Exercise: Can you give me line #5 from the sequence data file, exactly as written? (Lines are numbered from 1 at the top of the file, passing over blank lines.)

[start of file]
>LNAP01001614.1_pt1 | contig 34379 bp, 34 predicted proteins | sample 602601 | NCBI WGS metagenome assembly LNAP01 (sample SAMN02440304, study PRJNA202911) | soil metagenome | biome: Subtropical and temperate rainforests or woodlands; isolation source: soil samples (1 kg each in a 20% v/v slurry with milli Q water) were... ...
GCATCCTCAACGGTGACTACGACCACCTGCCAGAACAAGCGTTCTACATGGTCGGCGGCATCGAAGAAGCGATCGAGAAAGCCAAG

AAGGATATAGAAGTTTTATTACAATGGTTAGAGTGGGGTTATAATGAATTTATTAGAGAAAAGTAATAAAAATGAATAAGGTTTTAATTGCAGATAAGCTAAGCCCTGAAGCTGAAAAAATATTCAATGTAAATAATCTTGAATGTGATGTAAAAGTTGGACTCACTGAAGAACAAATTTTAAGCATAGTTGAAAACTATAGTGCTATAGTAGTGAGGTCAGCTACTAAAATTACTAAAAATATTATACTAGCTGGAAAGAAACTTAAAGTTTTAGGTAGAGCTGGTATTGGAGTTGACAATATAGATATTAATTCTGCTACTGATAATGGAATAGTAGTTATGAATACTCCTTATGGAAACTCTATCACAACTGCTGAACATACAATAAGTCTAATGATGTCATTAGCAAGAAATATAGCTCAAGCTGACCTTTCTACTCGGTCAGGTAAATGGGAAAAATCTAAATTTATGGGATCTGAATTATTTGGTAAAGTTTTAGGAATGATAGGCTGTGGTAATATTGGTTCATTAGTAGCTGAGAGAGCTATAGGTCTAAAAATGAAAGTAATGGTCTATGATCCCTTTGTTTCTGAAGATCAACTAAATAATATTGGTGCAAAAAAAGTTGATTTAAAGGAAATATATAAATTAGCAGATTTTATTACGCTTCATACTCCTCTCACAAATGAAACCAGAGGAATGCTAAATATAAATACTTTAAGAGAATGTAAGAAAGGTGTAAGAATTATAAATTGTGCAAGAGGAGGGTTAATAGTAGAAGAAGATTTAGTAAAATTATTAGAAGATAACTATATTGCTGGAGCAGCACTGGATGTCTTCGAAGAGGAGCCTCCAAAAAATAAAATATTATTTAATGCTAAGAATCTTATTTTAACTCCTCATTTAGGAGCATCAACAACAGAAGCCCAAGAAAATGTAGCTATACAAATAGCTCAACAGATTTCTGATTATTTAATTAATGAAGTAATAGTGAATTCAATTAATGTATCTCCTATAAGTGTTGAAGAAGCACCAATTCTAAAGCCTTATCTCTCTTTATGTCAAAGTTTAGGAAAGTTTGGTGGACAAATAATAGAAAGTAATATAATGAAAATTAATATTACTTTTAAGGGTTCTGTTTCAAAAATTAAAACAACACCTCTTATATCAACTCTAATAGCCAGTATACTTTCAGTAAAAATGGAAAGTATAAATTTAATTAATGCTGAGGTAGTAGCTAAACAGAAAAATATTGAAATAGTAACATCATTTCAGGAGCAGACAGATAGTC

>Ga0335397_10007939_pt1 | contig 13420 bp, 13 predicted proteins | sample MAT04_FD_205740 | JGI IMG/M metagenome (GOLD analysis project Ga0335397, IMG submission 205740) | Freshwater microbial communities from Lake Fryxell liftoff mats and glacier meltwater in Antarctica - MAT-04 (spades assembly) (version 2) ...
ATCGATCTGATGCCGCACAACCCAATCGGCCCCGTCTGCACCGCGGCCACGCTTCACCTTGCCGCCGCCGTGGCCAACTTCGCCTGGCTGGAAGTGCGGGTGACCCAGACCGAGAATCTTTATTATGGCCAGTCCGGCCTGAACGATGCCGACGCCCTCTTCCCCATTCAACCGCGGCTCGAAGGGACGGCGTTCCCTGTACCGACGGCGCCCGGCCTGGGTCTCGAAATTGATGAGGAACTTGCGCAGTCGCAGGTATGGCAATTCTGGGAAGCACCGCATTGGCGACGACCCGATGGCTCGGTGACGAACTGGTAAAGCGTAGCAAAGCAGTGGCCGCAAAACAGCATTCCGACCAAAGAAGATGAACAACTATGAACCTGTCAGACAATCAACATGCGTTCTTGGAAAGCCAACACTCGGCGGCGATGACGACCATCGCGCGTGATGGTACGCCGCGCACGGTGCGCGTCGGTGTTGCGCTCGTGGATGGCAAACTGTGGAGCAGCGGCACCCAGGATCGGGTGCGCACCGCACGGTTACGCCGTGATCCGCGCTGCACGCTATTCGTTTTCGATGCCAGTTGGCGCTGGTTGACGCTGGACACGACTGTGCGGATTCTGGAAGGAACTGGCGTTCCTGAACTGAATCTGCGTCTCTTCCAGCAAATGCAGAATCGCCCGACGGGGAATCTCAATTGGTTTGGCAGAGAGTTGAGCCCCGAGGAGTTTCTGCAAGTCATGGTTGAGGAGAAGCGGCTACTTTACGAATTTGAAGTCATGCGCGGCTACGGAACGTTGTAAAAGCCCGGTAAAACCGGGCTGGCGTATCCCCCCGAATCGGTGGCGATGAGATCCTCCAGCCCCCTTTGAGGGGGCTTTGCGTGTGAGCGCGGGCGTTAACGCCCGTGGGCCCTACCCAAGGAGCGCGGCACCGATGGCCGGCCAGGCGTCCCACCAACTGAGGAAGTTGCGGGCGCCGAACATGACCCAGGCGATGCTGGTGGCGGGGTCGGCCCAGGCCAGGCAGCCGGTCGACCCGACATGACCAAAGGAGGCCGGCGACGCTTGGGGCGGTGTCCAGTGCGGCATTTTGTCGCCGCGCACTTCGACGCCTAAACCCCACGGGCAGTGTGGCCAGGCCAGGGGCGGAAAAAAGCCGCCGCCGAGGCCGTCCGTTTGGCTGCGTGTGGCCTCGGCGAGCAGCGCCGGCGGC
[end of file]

ATCGATCTGATGCCGCACAACCCAATCGGCCCCGTCTGCACCGCGGCCACGCTTCACCTTGCCGCCGCCGTGGCCAACTTCGCCTGGCTGGAAGTGCGGGTGACCCAGACCGAGAATCTTTATTATGGCCAGTCCGGCCTGAACGATGCCGACGCCCTCTTCCCCATTCAACCGCGGCTCGAAGGGACGGCGTTCCCTGTACCGACGGCGCCCGGCCTGGGTCTCGAAATTGATGAGGAACTTGCGCAGTCGCAGGTATGGCAATTCTGGGAAGCACCGCATTGGCGACGACCCGATGGCTCGGTGACGAACTGGTAAAGCGTAGCAAAGCAGTGGCCGCAAAACAGCATTCCGACCAAAGAAGATGAACAACTATGAACCTGTCAGACAATCAACATGCGTTCTTGGAAAGCCAACACTCGGCGGCGATGACGACCATCGCGCGTGATGGTACGCCGCGCACGGTGCGCGTCGGTGTTGCGCTCGTGGATGGCAAACTGTGGAGCAGCGGCACCCAGGATCGGGTGCGCACCGCACGGTTACGCCGTGATCCGCGCTGCACGCTATTCGTTTTCGATGCCAGTTGGCGCTGGTTGACGCTGGACACGACTGTGCGGATTCTGGAAGGAACTGGCGTTCCTGAACTGAATCTGCGTCTCTTCCAGCAAATGCAGAATCGCCCGACGGGGAATCTCAATTGGTTTGGCAGAGAGTTGAGCCCCGAGGAGTTTCTGCAAGTCATGGTTGAGGAGAAGCGGCTACTTTACGAATTTGAAGTCATGCGCGGCTACGGAACGTTGTAAAAGCCCGGTAAAACCGGGCTGGCGTATCCCCCCGAATCGGTGGCGATGAGATCCTCCAGCCCCCTTTGAGGGGGCTTTGCGTGTGAGCGCGGGCGTTAACGCCCGTGGGCCCTACCCAAGGAGCGCGGCACCGATGGCCGGCCAGGCGTCCCACCAACTGAGGAAGTTGCGGGCGCCGAACATGACCCAGGCGATGCTGGTGGCGGGGTCGGCCCAGGCCAGGCAGCCGGTCGACCCGACATGACCAAAGGAGGCCGGCGACGCTTGGGGCGGTGTCCAGTGCGGCATTTTGTCGCCGCGCACTTCGACGCCTAAACCCCACGGGCAGTGTGGCCAGGCCAGGGGCGGAAAAAAGCCGCCGCCGAGGCCGTCCGTTTGGCTGCGTGTGGCCTCGGCGAGCAGCGCCGGCGGC